C Cycle – 7th Sunday in Ordinary Time 19
Those who deal with the human psyche, human nature tells us we like predictability. In every area of our lives we find a comfortable place and we will resist any change unless the change fits in with our sense of comfort. Anything that challenges us to do something beyond our comfort level disturbs us and creates turmoil within us. Yet if you take the time to read or even listen to the scriptures, Jesus is constantly challenging us to move beyond our human instincts to remain in our comfort zone and today’s gospel is filled with those challenges.
If someone strikes us, our instinct is to strike back. If someone mistreats us it is not likely we will be asking God to bless them. As you are stopped by a traffic light, do you give to that person who is standing on side of the road asking for a handout, or do you make judgments about them instead? Today’s gospel is filled with situations and how we are to respond to them, and our instincts tell us those responses are unrealistic. We are believers that you work for what you want, fighting is wrong, and in the Old Testament rule of an eye for an eye.
Jesus’ words were intended to not only make us reflect on our actions, but they are intended to reveal the essence of who we were created to be. Think of Jesus’s words, he gives us situations where our instinctive reaction is the opposite of what he is saying. Then he shifts from talking about our actions to talking about our hearts. He reminds us we are created in the image and likeness of God and we are to be merciful, gracious, loving and forgiving. Those are the same qualities of God; the attributes He reveals about Himself to Moses on Mt. Sinai (Ex,34:6).
Our journey with God will always be one of uncertainty because it demands we trust God instead of ourselves. The Catholic Catechism in article 397 tells us because of the sin of Adam the “seed of distrust in God was planted in our hearts.” It goes on to say because that seed in our hearts “we have a basic distrust in God’s goodness.” It is no wonder we seek comfort by following the law and clinging to rules and rituals because they do not demand a change from us only obedience. Paul is making that same case in his epistle today when he tells us we are made in the image of the earthly man and in the spiritual man Jesus. Unfortunately, it is the earthly part of us that rebels against what God is calling us to become.
There is no situation in today’s gospel that is a comfortable, safe place for us. Every one of those statements by Jesus is a challenge to our core response to others and to God. We should take them to heart and examine our response to this higher standard of living the gospel message. Jesus’s audience that day were the same people we heard about last week. A large mixed crowd of people, some of them believed and were following Him. Others were seeking something from him, others were curious and yet others unwilling to move away from the law.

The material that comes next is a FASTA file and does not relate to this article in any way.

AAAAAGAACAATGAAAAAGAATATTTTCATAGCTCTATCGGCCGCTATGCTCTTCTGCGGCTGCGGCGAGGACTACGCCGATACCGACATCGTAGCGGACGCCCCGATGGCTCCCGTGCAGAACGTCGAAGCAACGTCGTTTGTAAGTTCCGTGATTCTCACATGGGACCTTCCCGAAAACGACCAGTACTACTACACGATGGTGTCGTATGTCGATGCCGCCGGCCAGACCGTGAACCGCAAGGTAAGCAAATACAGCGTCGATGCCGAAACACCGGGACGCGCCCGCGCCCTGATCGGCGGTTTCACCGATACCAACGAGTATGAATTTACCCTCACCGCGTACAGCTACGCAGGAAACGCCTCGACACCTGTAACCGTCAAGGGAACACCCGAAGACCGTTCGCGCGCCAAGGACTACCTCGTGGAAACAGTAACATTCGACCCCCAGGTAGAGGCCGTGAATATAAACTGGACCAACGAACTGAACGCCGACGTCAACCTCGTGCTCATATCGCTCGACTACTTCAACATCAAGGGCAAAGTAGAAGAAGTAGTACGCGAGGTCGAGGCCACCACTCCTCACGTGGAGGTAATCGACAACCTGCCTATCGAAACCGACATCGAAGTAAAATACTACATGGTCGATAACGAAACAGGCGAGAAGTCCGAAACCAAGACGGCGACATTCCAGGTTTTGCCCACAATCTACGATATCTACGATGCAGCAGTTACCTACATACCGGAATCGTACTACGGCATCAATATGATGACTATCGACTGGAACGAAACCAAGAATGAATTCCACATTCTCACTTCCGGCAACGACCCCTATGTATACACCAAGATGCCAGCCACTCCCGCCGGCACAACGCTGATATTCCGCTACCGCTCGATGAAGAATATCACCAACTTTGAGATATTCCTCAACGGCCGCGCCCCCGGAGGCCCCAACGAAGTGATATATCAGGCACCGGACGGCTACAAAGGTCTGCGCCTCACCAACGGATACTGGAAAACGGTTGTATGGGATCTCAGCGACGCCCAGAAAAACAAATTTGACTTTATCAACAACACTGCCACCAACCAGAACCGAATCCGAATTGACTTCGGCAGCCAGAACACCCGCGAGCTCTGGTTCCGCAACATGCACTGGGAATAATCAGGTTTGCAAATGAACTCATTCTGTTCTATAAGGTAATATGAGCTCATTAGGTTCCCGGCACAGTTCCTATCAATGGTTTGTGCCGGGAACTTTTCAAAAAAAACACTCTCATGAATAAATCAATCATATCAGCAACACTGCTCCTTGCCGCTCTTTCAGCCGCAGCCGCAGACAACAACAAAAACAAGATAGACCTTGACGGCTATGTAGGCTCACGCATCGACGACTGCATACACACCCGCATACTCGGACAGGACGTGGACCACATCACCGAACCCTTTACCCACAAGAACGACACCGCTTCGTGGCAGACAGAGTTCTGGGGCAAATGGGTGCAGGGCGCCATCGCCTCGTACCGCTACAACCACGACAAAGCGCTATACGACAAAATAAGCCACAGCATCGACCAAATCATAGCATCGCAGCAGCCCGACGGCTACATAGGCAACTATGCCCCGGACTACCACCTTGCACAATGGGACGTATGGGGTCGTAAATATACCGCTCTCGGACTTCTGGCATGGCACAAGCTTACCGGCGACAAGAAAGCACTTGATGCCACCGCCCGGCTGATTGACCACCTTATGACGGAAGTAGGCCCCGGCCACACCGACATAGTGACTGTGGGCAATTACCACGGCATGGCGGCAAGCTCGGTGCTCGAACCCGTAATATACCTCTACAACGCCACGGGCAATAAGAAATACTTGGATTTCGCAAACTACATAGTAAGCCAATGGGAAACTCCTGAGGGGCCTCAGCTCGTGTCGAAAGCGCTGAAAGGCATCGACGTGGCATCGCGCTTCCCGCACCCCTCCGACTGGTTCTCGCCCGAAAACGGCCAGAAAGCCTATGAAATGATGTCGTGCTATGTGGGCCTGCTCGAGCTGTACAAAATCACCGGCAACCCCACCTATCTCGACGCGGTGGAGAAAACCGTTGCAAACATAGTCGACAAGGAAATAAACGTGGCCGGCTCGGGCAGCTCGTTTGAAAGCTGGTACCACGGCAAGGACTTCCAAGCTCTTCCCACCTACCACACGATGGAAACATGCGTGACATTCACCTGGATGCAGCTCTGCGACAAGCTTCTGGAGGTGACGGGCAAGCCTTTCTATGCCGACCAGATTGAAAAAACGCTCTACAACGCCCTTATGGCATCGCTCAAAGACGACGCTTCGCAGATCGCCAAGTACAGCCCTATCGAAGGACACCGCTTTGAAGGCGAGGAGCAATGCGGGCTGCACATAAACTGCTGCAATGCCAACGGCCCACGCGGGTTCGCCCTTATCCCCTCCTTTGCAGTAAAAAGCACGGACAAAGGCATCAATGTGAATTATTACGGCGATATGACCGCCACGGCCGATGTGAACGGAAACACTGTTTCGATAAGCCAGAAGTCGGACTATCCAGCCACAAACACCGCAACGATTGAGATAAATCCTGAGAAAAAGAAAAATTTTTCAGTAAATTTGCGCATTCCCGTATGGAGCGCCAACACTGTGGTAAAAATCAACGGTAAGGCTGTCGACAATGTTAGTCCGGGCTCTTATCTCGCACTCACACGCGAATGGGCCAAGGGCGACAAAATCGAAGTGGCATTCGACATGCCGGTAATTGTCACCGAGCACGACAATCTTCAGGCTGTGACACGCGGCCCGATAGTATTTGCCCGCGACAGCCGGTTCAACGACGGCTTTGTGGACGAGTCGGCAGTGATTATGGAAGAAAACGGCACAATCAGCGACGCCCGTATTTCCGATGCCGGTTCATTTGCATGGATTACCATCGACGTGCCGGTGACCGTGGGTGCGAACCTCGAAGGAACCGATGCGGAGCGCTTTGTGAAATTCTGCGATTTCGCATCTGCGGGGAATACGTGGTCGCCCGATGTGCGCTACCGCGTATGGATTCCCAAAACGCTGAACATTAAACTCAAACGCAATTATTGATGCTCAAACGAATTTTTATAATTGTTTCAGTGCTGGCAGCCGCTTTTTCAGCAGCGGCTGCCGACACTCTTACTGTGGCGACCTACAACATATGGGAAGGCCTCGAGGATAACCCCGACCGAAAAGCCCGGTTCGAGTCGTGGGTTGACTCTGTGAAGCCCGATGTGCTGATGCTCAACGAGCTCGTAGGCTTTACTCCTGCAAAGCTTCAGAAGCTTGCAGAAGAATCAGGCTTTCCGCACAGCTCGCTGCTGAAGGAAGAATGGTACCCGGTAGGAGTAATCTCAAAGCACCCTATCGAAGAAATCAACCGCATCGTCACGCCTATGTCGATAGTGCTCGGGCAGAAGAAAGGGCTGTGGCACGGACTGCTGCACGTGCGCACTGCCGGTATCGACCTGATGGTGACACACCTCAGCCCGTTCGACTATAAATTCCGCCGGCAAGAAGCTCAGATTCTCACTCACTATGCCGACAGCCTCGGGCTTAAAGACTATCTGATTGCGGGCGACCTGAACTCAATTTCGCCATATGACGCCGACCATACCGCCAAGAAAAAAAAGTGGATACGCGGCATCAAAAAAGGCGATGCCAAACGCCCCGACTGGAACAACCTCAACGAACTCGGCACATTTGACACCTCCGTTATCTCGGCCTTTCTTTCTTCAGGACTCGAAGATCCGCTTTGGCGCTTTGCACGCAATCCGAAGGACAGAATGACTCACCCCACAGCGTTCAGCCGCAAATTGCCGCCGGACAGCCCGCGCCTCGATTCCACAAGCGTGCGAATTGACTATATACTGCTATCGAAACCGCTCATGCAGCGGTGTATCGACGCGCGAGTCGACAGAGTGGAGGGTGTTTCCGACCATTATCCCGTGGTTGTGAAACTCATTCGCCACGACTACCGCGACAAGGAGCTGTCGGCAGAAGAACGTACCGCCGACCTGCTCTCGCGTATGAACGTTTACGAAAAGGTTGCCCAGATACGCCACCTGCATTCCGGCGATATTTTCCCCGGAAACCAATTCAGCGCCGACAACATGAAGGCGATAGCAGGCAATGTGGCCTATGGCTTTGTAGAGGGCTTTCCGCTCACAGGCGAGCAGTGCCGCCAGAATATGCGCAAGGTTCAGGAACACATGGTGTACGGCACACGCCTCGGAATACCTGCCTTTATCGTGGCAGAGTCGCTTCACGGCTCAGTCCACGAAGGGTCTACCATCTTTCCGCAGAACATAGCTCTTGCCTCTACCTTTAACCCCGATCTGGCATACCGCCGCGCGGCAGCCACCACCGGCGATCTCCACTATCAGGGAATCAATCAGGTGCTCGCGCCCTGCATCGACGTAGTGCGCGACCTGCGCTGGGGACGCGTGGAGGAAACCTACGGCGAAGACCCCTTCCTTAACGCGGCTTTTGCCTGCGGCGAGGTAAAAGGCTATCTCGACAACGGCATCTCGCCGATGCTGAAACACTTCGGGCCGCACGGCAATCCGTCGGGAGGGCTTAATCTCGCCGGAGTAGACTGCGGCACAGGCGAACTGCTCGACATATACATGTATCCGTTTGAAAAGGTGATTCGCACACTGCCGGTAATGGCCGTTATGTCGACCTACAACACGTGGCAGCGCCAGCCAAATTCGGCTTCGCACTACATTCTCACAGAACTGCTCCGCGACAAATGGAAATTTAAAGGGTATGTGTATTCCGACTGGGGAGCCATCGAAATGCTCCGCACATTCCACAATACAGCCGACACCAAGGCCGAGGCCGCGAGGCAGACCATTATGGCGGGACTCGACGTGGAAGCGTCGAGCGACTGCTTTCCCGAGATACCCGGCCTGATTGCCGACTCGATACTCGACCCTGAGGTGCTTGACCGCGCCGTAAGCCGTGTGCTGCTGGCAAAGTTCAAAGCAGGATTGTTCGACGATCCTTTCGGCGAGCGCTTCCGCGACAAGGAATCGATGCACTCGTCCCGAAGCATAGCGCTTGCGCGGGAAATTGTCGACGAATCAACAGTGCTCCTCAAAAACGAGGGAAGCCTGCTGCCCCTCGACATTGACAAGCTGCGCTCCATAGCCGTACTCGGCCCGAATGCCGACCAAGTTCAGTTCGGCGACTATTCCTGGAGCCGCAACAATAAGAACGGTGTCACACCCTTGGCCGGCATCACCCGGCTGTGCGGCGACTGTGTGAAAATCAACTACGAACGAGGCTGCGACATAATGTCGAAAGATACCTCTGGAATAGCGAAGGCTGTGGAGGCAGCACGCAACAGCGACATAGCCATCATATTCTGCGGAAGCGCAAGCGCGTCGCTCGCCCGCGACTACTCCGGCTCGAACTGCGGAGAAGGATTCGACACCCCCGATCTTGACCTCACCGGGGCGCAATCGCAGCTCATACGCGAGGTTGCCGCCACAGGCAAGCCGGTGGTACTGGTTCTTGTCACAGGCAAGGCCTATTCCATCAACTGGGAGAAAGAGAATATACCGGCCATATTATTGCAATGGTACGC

We can safely say the believers were outnumbered by those Jews who would have been offended by this new teaching of forgiveness, mercy, love, compassion and serving others. They would have been schooled in the law of eye for an eye and all their troubles were a result of sin. There was nothing in that litany of Jesus that was compatible with their understanding of acceptable living. Their comfort level was, “you hurt me, I am going to hurt you.” “You strike me, I will strike you back”. “You take my coat, you will be sorry.”
Jesus’ words are like that of a prize fighter jabbing, getting the attention of his opponent setting him up for the knockout punch. Jab, you think this, but I say do the opposite. Jab, you do this, I say do that.” Jab, “you hate them, I say love them.” And then Bam, Forgive or your Heavenly Father will not forgive you.” Those words are the knockout punch for us. Forgiveness given to those who hurt us is the hardest thing we have to do – because forgiveness means we must give up our desire for retribution.
God is constantly telling us he forgives us completely. Through the prophet Jeremiah he tells us “he will forgive our sin and forget our guilt.” Now Jesus, the exact representation of the Fathers being tells us unless we forgive, we will not be forgiven. God’s love for us is unconditional, His forgiveness of our sins was sealed in the death and resurrection of Jesus Christ. Our forgiveness by God is sacred truth, but His forgiveness demands something from us. We must accept it and we must be willing to die to self and follow his way to holiness?
It is much easier to follow the rules, perform acts of piety, give of our time and talent to the community than it is to forgive. To forgive we must give up our desire to strike back at the people and the institutions that have hurt us and that is very hard to do. It is a subject that goes well beyond the few minutes we have in a homily.
Becoming a forgiving, merciful, loving, gracious, kind, slow to anger person is our destiny and we will find that destiny if we embrace the forgiveness God offers us. The ability to be the person God created us to be is ours, if we allow the Holy Spirit to write God’s law on our hearts and we seek his way of holiness. It is ours if we trust God and take that first step into discipleship and begin to walk by faith not by works.